Remember Lite Brite? That was fun.
It was a light bulb in the back of a little box, covered by a plastic screen full of holes. You’d put a black paper guide over the screen – it could feature awesome stuff like Transformers or ponies or Transformer Ponies – and then stick little colourful pegs through the paper to make a design that would get lit up by the bulb.
It was cool! And when I was a kid, one of my friends stuck one of the pegs up his nose. Like, way up. He had to go to the doctor to get it pulled out.
Now the Lite Brite pegs are bigger, and there’s probably a warning on there: “Caution: Do not stick up your schnoz.” It may seem like those warnings are unnecessary, but hey, tell that to Dr. Tweezers.
The point is, not all toys are perfectly safe the moment they are created. OK, Lite Brite wasn’t too bad, as long as you kept your nose clean. But do you remember lawn darts? Of course you remember lawn darts! Heavy, pointy chunks of metal that kids whipped across the backyard trying to land them in little targets on the grass. If you’ve heard of lawn darts, you’ve undoubtedly also heard that they didn’t always land inside the little circles. Sometimes they landed in the neighbour’s yard. And sometimes they landed in the neighbour.
It’s the existence of toys like lawn darts that hastened the creation of organizations like World Against Toys Causing Harm, Inc. a.k.a. W.A.T.C.H. Yes, that is a real organization, and yes, it is hard to hear about them and not think about the old Saturday Night Live sketch with a consumer affairs reporter grilling sleazy toy salesman Dan Aykroyd about his products such as Mr. Skin Grafter and Bag O’Glass.
“This is simply a bag of jagged, dangerous glass bits!” the reporter says incredulously.
“We put a label on every bag,” he replies. “It says ‘Kid, be careful. Broken glass.’”
That wouldn’t fly if W.A.T.C.H. were around. This very real organization recently sent me a real email unveiling its 50th annual list of the 10 Worst Toys this holiday season.
As a public service to all you parents out there, I checked out the list to see if W.A.T.C.H. were overreacting, or if all your children really are in grave danger. Let’s run through some highlights, paying close attention to the all-important warnings that come with them.
Disney Raya’s Action and Adventure Sword
This toy says it’s for ages 3+, with kids encouraged to “save the world.” But … it does look basically like a hard plastic sword. For three-year-olds. But there’s a warning! “CAUTION: Adult Supervision Suggested. Never swing at people, animals, or fragile objects.” You got that, three-year-old? Your sword is not for swinging!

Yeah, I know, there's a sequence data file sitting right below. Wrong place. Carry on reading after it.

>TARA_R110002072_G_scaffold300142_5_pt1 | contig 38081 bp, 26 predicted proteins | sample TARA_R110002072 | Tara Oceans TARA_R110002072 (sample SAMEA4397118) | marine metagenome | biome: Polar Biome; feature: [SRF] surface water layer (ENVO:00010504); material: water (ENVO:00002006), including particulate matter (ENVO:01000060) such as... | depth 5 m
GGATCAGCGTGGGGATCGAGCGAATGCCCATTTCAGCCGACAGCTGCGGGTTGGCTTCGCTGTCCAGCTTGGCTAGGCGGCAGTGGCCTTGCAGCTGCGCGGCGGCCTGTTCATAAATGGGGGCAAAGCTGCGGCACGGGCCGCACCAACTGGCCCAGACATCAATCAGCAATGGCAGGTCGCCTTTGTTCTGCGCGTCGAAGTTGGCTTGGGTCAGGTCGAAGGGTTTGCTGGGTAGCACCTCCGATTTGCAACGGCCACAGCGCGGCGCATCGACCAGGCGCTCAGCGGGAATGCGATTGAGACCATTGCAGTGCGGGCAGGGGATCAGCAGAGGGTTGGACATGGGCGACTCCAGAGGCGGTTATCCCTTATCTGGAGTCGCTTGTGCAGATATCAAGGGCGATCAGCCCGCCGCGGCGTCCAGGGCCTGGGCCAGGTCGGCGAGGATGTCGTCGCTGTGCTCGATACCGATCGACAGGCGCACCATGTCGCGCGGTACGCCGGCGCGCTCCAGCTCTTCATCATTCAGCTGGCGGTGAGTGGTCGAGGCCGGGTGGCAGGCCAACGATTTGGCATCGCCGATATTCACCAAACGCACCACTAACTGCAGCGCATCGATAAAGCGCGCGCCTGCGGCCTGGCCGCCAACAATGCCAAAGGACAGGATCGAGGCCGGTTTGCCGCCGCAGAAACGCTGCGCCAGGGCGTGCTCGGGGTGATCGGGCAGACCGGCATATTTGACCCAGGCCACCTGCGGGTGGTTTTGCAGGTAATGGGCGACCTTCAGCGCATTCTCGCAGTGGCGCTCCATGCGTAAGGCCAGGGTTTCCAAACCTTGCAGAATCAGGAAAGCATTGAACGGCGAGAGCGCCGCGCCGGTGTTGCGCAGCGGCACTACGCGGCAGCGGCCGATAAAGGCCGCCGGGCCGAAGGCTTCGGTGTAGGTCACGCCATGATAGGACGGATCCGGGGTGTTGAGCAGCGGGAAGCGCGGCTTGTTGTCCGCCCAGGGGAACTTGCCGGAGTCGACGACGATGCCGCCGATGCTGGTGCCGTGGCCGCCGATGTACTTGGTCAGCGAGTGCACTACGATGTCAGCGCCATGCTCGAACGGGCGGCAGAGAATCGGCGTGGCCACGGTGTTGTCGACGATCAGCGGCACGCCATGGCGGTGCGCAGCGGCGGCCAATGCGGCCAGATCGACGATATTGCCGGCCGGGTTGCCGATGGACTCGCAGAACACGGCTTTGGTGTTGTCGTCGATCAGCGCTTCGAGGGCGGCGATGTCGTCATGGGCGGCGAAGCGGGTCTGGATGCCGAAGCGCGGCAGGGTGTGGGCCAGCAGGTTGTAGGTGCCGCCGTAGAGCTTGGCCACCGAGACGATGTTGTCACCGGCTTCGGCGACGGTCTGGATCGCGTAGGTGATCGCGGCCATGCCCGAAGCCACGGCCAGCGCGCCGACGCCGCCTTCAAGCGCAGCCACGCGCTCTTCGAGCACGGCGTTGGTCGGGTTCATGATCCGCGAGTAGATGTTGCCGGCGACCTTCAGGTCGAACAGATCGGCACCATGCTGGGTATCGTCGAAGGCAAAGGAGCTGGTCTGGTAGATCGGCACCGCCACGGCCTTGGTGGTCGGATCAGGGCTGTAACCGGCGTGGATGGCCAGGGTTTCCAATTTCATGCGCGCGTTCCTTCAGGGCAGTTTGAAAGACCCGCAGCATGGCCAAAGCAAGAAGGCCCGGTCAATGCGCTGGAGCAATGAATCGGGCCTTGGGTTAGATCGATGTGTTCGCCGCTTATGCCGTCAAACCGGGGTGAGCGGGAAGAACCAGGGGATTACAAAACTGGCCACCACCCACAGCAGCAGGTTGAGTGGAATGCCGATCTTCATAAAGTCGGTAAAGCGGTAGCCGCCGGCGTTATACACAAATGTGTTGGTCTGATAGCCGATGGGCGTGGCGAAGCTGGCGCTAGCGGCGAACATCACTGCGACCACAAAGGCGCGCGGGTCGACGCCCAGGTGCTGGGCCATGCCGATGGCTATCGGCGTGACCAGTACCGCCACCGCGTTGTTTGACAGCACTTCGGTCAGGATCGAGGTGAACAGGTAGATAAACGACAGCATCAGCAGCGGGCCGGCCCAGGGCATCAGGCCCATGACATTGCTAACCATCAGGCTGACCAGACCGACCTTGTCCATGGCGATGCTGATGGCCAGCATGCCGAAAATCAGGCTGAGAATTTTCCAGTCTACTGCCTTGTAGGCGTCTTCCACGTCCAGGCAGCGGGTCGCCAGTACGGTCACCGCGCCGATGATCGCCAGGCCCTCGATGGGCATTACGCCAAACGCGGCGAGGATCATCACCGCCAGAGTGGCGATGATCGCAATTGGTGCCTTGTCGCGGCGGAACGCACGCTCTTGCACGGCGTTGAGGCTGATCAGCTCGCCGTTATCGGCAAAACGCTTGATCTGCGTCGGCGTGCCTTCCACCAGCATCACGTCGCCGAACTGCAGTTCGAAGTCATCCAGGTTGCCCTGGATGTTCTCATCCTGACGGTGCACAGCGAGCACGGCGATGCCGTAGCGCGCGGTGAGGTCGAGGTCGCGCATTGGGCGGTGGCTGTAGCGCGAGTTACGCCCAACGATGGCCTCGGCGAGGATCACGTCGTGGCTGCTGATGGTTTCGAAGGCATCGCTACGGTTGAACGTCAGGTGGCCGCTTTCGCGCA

Children as young as three are encouraged to “save the world” with this “Action & Adventure” sword made of rigid plastic, with potential for facial & other impact injuries. Learn more about how to shop safe this holiday season by visiting https://t.co/U331E2eJRG #50yearsofwatch pic.twitter.com/wOz0YGf8ld— W.A.T.C.H., Inc. (@WATCHsafety) November 18, 2022
Black Panther Wakanda Battle Claws
Now, don’t get me wrong – the Black Panther movies are both wildly entertaining and empowering at the same time, showing kids around the world that you don’t need to be a white guy dressed up as a bat or a spider or a Ryan Reynolds to be a superhero. But these Wakanda Battle Claws, targeted at five-year-olds, are pretty much just some good old punching gloves with sharp spikes on the knuckles. “CAUTION: Do not swing, poke or jab at people or animals,” reads the warning. “Hey, kid. You can put on your dagger claws, but no jabs, OK? Stick to uppercuts.”
Save the world against Wakanda’s enemies this #holidayseason by gearing up with these #BlackPanther Legacy #Wakanda Battle FXClaws! Kids can show off their fiercest Wakandan salute to activate the claws. 🤩 Shop them here ➡️ https://t.co/2j6GdK2NjA pic.twitter.com/NlJEF5Xnyl— Toys"R"Us (@ToysRUs) December 6, 2022
Dingray Musical Bath Toy
Ha, you said “Dingray.” Anyway, the Dingray is marketed for 12-month-old babies but contains a long, thin, rigid mallet roughly the size and shape of a 12-month-old’s throat. “Never allow child to put the mallet in their mouth,” says the warning.
“Honey, you’re watching the baby in the bathtub, right?”
“Don’t worry, she’s got the Dingray!”
WATCH OUT! The “ooze labs chemistry station” is marketed for children to do “slimy, fizzy, colorful, and bubbly experiments.” There are numerous warnings and cautions for the assorted chemicals and ingredients. #50yearsofwatch pic.twitter.com/0nH7pJ6AF8— W.A.T.C.H., Inc. (@WATCHsafety) November 22, 2022
Ooze Labs Chemistry Station
LOL. This is my favourite. It’s an educational toy aimed at six-year-olds, with the warnings: “Do not get in eyes, in mouth, or on clothing…. Do not ingest. Avoid breathing dust…. Keep out of reach of small children.” I dunno, though. I might be OK with this one. If you’re going to be the next Marie Curie, you’re going to have to handle a little radioactive material. That’s science.
So, yeah. Maybe the folks at W.A.T.C.H are on to something. If you want to see their whole list, you can check it out at toysafety.org. Happy holidays, and stay safe out there, you Dingrays!
Andy Prest is the assistant editor of the North Shore News. His lifestyle/humour column runs biweekly. email@example.com
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